All to Jesus, I Surrender! (Colossians 3:15–17)

Scripture Text: Colossians 3:15-17

All to Jesus, I Surrender! (MP3)

All to Jesus, I Surrender! (Sermon Text)


Last week I mentioned about having room for Jesus. I think most people, including myself have a tendency to fill their lives with certain things that leaves little room for the more important ones. Christians do this by filling their lives with things and activities that effectively pushes God out of their lives. What I meant to say last week is that we should not fill our lives with all these other things that replace Jesus in our lives. Our new lives in Christ ought to be characterized by a full devotion to the One who came to save us. That is the essence of the passage today — whatever we do ought to be for the glory of Jesus Christ. Worshipping Him should be our desire and goal each day of our lives. The Christian life is not about making room for Christ in our lives, but it is about making our lives all about Jesus. He is the reason we exist and who we worship. Worship, however, requires a few things, which Paul addressed in this passage.

Put on Your Worship Clothes

Following Jesus means becoming a whole new person. Once Jesus saves us, we will act differently than before. That is the role of the Holy Spirit — to conform us to Christ. Even the world expects Christians to be different. When others see Christians acting like the world, they wonder why they should join us. Paul first described our changed Christian life by saying, “Put to death therefore what is earthly in you” (Colossians 3:5). He then wrote that we must put on our Christian clothing in order to worship God rightly. What are these worship clothes? Is it what we wear on Sunday morning? In a way, it is, but Paul was not talking about garments we wear. Look at the following verses.

Colossians 3:12-14 12 Put on then, as God’s chosen ones, holy and beloved, compassionate hearts, kindness, humility, meekness, and patience, 13 bearing with one another and, if one has a complaint against another, forgiving each other; as the Lord has forgiven you, so you also must forgive. 14 And above all these put on love, which binds everything together in perfect harmony.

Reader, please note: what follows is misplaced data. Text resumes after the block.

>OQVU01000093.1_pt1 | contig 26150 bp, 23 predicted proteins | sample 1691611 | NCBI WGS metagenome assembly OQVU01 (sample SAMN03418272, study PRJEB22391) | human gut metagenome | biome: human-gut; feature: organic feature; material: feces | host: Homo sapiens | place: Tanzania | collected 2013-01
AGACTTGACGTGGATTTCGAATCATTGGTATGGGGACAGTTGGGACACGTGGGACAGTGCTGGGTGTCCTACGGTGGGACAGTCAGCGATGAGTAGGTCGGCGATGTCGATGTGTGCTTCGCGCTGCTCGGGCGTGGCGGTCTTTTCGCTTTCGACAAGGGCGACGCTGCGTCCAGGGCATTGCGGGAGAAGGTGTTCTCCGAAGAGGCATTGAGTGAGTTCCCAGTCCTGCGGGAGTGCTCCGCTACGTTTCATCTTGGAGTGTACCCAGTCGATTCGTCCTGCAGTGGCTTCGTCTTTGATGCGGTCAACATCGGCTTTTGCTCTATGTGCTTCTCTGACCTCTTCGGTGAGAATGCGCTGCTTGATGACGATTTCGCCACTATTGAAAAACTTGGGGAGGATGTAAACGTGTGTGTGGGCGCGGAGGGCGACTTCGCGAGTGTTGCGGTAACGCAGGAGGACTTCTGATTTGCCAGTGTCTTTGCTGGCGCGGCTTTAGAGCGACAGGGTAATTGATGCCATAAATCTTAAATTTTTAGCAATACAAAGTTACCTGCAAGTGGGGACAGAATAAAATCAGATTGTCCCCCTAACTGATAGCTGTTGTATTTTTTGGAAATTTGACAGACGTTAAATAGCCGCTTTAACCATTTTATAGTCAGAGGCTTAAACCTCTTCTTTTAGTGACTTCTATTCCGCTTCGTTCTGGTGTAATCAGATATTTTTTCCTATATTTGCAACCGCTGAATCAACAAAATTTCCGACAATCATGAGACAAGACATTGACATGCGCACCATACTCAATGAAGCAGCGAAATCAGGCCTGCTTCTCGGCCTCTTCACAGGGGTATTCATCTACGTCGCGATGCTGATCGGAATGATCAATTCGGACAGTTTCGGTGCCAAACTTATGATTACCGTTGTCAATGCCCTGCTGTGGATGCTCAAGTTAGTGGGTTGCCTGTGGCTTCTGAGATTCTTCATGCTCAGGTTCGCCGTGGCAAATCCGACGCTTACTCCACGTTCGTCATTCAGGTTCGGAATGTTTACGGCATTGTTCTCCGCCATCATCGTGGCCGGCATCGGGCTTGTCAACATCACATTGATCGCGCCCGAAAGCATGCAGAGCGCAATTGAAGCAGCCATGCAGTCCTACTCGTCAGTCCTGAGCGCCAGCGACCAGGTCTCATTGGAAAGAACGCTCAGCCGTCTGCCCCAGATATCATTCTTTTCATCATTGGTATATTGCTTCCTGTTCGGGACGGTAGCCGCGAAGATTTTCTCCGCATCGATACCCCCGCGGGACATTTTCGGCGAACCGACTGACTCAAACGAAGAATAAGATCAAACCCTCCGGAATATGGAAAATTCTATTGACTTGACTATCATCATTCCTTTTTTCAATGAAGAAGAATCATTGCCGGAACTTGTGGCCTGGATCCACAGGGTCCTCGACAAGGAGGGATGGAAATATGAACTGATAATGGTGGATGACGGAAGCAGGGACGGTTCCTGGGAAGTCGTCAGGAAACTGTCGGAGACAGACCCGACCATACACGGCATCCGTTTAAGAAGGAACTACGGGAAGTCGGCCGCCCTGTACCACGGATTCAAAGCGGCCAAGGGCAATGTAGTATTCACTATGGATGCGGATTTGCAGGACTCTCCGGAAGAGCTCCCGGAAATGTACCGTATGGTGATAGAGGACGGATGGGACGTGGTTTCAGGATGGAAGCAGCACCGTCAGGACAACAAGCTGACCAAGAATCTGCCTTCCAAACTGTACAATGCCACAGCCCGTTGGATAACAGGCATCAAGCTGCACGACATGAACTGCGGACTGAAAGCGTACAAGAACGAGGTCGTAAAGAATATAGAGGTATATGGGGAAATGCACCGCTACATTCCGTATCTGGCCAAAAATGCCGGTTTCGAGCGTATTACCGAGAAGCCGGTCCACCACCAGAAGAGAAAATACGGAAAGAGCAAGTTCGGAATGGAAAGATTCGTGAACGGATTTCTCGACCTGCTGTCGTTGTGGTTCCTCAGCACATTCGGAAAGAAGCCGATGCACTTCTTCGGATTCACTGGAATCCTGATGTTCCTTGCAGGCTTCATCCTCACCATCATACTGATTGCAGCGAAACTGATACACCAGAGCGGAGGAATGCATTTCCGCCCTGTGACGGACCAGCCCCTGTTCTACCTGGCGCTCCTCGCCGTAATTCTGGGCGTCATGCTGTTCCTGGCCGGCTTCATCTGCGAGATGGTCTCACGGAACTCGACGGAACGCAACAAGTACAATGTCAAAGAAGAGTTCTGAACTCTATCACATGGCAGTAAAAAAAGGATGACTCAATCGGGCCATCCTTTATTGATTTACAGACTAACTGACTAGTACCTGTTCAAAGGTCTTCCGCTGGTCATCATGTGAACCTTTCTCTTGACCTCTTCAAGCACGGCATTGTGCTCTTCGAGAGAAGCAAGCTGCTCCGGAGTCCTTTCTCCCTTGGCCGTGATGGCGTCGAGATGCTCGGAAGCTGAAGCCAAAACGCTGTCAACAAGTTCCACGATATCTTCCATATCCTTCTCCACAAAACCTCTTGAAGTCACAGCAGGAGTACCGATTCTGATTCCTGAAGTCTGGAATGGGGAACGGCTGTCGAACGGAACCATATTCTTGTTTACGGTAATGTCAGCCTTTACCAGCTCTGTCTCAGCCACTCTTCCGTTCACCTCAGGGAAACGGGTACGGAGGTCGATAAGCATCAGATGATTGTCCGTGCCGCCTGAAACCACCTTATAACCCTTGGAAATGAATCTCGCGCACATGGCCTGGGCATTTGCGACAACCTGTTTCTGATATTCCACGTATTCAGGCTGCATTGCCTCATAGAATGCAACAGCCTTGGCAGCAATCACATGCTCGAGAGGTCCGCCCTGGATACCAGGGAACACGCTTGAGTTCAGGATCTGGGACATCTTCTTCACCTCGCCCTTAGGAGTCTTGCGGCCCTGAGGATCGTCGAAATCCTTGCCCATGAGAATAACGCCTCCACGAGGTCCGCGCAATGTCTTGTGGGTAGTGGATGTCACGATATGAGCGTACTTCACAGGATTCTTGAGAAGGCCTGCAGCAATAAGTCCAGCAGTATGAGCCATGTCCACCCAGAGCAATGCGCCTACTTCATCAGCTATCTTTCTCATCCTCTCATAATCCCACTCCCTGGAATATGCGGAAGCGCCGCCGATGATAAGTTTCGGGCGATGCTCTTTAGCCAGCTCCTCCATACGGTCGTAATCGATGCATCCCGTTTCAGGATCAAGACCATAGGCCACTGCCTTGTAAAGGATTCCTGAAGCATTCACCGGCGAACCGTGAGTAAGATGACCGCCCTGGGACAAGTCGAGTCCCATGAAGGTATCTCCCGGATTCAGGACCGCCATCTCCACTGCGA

The Christian wardrobe contains garments that Christ bought for us when He died on the cross. These worship clothes include compassion, kindness, humility, meekness, patience, forgiveness, and love. These are things we need to wear to effectively worship God. If you lack compassion, your worship will be hindered. If you lack humility, how can you rightly see God worthy to be worshiped, or your need for Him? If you lack forgiveness, how can you accept God’s forgiveness and worship Him for it? If you do not love others, you cannot know God well, for He is love (1 John 4:7-8). Therefore, Paul encouraged us to put on this new holy lifestyle that is consistent with a new identity in Jesus Christ. We need to no longer practice the old vices that characterized our lives before Christ, but instead practice the new virtues that the Holy Spirit empowers us to have. This new wardrobe, however, is not something we only wear for special occasions, but it is for everyday use. We will see this later in the passage.

Be Ruled by the Peace of Christ

The new self Paul described is very similar to the fruit of the Spirit which he mentioned in his letter to the Galatians. Related to the qualities of our new Christian self and a part of the fruit of the Spirit is peace. The Christian life ought to be one which demonstrates peacefulness. If Jesus Christ is your Savior, then you know the Prince of Peace and you should know and have the peace of God. Peace is the quiet disposition which arises when people are committed to the lordship of Christ. A part of our worship includes having the peace that God gives us. If we do not have this peace, then it is difficult to worship Him as we should. Although the peace of God is generally an individual matter, in this passage, Paul was addressing the church. Look at the following verse.

Colossians 3:15 15 And let the peace of Christ rule in your hearts, to which indeed you were called in one body. And be thankful.

In this passage, Paul encouraged the church to let the peace of Christ rule in their hearts. To rule something or someone is to lead. It means to direct the actions of something or someone else. Thus, the peace of Christ ought to direct our thoughts and actions. We ought to be known as peacemakers, not peace breakers. The individual hearts of each member, however, must be at peace for the whole congregation to be at peace. That is the peace Paul was mentioning. Rather than a command for personal peace, Paul stressed harmony in the whole church. A church ought to demonstrate peace and reconciliation within the body of Christ. We ought to be at peace with one another, as this is a good witness to an unbelieving world. False teachers in the church in Colossae posed a threat to the harmony of the congregation. Paul believed if they demonstrated the peace of Christ, it would keep them on the proper path.